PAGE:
Chapter

Sexually Dimorphic Antipredator Behavior in Juvenile Green Iguanas

Jesús A. Rivas and Luis E. Levín

in Iguanas

Published by University of California Press

Published in print March 2004 | ISBN: 9780520238541
Published online March 2012 | e-ISBN: 9780520930117 | DOI: http://dx.doi.org/10.1525/california/9780520238541.003.0011
Sexually Dimorphic Antipredator Behavior in Juvenile Green Iguanas

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This chapter examines sexually dimorphic antipredator behavior in juvenile green iguanas. It suggests that male iguanas react more actively when presented with a model predator and may be more risk-prone than female iguanas who respond less effectively. Males move ahead of the model and sometimes appear from under the refuge. These responses suggest that males could surprise a natural predator, giving them more time to escape. They may also serve to divert the attention of a predator, allowing their siblings the opportunity to escape. Sometimes, male iguanas use their own bodies to shelter female siblings from predators.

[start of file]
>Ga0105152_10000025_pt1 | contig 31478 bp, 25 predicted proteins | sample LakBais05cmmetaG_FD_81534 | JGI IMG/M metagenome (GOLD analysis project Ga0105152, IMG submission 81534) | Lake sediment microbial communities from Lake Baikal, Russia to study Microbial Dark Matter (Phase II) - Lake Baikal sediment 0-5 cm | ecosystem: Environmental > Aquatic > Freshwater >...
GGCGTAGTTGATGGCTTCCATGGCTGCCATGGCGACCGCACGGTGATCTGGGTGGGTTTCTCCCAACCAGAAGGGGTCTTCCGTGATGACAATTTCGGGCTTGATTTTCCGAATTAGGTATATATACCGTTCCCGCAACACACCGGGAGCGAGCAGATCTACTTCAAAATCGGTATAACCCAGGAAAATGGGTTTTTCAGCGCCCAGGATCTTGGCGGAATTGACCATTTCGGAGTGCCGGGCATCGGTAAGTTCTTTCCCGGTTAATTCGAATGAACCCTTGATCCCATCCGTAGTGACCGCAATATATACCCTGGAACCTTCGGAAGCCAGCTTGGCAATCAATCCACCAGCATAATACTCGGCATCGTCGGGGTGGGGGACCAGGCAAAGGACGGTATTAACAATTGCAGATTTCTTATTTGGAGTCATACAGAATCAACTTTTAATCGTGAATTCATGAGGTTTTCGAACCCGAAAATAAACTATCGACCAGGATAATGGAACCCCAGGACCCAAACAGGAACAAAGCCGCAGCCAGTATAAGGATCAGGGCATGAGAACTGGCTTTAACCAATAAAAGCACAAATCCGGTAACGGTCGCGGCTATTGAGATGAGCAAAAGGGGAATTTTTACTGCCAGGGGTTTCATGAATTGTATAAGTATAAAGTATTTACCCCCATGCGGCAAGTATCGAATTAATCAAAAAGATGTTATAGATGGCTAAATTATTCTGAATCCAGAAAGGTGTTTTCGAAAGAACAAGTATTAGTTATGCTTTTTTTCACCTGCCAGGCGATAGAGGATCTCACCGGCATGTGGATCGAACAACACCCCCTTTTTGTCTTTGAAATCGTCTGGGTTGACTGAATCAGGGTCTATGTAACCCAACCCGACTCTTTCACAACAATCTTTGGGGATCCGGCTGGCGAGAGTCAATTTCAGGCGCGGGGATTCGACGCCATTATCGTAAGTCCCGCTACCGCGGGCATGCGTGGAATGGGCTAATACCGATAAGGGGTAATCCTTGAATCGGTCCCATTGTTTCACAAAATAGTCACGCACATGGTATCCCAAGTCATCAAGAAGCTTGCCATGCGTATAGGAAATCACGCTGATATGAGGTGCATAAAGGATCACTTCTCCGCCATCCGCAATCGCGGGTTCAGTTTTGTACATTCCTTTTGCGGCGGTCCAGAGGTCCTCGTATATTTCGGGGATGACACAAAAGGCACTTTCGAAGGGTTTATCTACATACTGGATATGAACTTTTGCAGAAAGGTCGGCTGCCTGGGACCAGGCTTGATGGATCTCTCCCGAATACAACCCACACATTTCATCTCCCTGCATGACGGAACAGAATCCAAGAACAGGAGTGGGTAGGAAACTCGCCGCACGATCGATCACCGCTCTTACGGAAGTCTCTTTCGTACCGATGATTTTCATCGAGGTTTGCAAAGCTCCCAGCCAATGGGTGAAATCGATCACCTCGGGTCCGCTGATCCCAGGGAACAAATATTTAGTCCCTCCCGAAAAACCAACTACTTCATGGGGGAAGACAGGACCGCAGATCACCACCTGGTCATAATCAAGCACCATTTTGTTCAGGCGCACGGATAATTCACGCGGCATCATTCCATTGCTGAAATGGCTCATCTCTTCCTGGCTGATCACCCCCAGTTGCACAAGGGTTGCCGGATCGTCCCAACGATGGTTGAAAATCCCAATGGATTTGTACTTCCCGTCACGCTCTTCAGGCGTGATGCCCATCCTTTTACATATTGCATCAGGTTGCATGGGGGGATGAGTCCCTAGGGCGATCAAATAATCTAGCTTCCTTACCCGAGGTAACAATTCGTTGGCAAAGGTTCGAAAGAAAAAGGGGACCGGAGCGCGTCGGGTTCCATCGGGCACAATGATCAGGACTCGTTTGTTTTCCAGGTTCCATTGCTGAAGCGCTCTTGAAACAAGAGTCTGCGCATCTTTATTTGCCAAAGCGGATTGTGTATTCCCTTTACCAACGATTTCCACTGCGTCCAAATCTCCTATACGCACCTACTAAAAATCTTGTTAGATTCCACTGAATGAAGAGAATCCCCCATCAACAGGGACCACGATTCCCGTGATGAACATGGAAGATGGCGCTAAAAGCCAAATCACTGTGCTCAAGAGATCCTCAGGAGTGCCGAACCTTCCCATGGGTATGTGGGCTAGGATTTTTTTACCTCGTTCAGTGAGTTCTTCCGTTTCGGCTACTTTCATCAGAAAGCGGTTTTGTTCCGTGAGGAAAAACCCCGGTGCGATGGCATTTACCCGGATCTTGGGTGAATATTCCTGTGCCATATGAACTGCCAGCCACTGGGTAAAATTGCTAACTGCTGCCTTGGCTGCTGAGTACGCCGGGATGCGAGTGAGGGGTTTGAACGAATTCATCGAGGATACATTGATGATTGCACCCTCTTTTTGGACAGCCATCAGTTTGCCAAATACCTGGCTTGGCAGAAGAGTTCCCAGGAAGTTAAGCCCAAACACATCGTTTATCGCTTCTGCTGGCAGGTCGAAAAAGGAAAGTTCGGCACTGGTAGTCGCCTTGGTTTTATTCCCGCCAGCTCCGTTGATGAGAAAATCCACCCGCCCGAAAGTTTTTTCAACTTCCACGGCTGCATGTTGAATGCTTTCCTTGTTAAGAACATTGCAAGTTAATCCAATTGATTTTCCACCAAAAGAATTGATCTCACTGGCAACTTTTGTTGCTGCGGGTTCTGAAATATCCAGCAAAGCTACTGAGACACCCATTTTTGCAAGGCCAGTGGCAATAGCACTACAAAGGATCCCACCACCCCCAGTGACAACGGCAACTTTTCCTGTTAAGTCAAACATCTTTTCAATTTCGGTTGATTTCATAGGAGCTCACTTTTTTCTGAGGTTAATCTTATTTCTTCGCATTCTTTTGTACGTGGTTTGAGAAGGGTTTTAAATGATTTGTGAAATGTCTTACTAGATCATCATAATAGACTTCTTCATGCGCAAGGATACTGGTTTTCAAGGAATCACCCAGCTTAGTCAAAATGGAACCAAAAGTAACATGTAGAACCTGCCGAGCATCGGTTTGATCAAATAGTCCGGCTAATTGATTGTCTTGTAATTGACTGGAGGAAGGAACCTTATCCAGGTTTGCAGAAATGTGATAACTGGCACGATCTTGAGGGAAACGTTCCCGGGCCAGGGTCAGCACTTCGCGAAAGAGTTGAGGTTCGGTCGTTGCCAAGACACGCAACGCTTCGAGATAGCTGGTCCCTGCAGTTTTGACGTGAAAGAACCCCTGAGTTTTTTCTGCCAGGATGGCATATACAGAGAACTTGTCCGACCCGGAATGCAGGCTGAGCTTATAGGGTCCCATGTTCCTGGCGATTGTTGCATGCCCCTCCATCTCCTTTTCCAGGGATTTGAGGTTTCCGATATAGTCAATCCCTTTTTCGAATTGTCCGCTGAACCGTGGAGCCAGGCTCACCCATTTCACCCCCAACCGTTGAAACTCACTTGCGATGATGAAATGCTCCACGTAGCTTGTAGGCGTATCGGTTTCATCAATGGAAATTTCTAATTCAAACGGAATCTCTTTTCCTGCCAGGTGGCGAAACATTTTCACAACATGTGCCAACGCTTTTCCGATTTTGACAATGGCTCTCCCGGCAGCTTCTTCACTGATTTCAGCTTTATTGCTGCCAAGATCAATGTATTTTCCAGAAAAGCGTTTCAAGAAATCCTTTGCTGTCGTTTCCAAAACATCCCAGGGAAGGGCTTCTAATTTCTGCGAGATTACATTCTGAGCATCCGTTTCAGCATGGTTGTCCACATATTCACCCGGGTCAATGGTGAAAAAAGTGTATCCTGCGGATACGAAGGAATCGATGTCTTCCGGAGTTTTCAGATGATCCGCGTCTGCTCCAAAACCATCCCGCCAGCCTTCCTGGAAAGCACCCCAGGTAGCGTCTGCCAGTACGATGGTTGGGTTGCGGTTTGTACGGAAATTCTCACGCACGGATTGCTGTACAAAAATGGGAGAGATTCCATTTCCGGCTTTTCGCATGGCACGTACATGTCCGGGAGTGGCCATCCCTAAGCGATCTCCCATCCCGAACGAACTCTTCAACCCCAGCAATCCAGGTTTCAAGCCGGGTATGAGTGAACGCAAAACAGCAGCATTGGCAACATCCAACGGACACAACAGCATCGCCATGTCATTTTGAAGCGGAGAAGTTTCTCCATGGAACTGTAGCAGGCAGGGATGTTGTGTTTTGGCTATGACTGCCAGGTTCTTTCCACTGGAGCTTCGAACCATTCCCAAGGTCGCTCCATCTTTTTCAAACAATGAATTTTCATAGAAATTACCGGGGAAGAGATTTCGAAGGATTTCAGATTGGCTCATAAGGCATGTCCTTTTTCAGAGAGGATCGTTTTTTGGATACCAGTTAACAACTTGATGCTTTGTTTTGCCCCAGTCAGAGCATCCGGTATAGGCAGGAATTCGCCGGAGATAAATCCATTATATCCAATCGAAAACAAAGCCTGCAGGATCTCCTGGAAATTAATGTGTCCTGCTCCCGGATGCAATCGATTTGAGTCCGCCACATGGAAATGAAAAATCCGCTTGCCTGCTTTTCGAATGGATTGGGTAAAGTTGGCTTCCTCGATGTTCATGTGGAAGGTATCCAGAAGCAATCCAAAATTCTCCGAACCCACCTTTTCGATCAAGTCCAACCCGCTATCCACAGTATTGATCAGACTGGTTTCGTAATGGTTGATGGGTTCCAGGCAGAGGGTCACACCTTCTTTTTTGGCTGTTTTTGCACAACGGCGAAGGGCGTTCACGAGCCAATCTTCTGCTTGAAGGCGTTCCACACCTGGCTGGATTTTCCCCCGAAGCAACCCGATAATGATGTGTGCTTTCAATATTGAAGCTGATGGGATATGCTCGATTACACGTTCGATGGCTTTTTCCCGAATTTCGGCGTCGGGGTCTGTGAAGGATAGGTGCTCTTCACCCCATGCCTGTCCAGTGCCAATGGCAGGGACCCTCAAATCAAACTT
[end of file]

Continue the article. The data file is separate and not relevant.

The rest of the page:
Keywords: sexually dimorphic; antipredator behavior; green iguanas; male iguanas; female iguanas; predators

Chapter.  4618 words.  Illustrated.

Subjects: Zoology and Animal Sciences

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